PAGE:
What is IELTS Listening Test?

The listening test has four different sections. And each of the sections is slightly different. And one of the differences is that you're gonna hear different kinds of listening parts, different recordings, different situations, different kinds of topics discussed throughout the test. The first two parts are going to be more about everyday social context. They tend to be simpler, less complicated, less difficult vocabulary, and the topics being discussed are things you would hear in daily life. Part 3 and 4 are going to be more academically oriented. These get a little bit tougher, the language gets a little more academic, and the vocabulary a little bit harder to follow, and the complexity of what they're saying is a little more dense, is a little more complex. 

Part 1

In this scenario, you're going to have two people talking, and usually just exchanging information of some kind. An example of this something you might hear in the first recording on the listening test. Would be two people talking maybe one person is calling into a store and asking a store employee for some information about a product. Or maybe there's a problem that the person calling in is trying to solve with one of the products they purchased at the store.

Part 2

This part is going to be more informative, there's gonna be one person talking, and that person is going to be providing information about something. It's going to be more like a monologue, a speech of some kind, but it's still not a formal speech, it's gonna be a casual scenario. For example you, often find people leading tours, a tour of a city or of a building, things like that. 

Part 3

This part is gonna be a conversation. There could be two people, three or four people talking that you might have to follow along with in the conversation. This is going to typically be a situation where you have some students maybe working on a project of some kind. Maybe they're just working together all students in the group discussing something that's coming up in class that they're preparing for. Or maybe they're talking to a professor, or a teaching assistant of some kind. So somebody might be more of an expert in the group, and the the students are asking questions or getting information from that person.

Part 4

Part 4 is going to be a lecture, one person speaking. The professor is going to be telling you about some topic, and it's going to be difficult content, the kind of content you might expect in a college level lecture. This part is quite a bit more difficult, especially than part one and two of the exam.


In between each recording, each part, you're going to have a little break to look over your answers, and then to look at the upcoming questions that you're going to need to answer. And then at the end of the entire test after all four sections, all four recordings have played, you do have a little bit of time. Thus, you use this time to check answers, to make sure that you didn't make any spelling mistakes, things like that.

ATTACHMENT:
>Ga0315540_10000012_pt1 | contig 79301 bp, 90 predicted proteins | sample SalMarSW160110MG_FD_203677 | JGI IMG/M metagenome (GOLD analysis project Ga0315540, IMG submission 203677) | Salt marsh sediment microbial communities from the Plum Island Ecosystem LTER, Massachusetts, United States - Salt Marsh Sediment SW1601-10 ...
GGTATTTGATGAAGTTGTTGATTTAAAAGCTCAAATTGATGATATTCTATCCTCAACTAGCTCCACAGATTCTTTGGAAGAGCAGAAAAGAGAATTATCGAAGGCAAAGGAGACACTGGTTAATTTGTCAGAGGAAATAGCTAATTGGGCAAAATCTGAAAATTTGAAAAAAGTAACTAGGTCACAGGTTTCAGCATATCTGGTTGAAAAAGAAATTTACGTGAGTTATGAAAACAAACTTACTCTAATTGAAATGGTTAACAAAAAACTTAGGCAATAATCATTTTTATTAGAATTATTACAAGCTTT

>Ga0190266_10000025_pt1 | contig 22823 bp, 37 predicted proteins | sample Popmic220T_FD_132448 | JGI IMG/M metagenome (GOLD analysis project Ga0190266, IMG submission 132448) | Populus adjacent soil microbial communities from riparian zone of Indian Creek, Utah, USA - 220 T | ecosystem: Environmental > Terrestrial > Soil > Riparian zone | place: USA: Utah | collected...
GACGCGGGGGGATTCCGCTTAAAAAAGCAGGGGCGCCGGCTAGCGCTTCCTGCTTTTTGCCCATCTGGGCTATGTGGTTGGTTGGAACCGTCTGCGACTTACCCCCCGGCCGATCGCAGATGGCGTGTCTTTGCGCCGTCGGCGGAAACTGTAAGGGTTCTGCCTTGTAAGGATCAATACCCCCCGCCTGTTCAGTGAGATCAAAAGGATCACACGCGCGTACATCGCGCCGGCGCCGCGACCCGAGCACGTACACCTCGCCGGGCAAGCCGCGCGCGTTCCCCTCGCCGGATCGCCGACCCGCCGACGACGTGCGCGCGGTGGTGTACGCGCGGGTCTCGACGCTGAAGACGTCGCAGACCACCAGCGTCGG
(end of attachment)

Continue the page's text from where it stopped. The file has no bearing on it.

It's important to keep in mind that it does differ the timing and the amount of time you're provided to check your answers is different. If you're depending on whether you're taking the paper test or the computer IELTS test. So on the paper test, at the end of the listening section, you have 10 minutes. This is extra time where you get to, basically, take your answers from your answer booklet, and transfer them over to your final answer sheet. The thing you submit with your final answers. They do this because as you're listening they know you're scribbling notes in your test booklet. And you need to have a little time to take all those notes and correctly input them on your answer sheet that you'll hand in for grading.


Computer test is different than that. On the computer test, you don't have any transfer time, because as you're listening to the speaker's talking, you're actually entering your final answers into the computer screen. They give you much less time on the computer test to check your final answers after the last recording has played. You only have two minutes on that test. Therefore, definitely keep this in mind, if you're taking the computer test, I've had students come and say well I expected to get ten whole minutes to go back through the whole test and check my answers. Actually, that doesn't happen on the computer test. You only have two short minutes so there's a little different strategy on that.


Some other important features about the listening test, you can expect different accents, i.e., British accents, American, Australian, New Zealand. Different native English-speaking accents will be represented on the test. Thus, you have to practice listening to people from different parts of the world.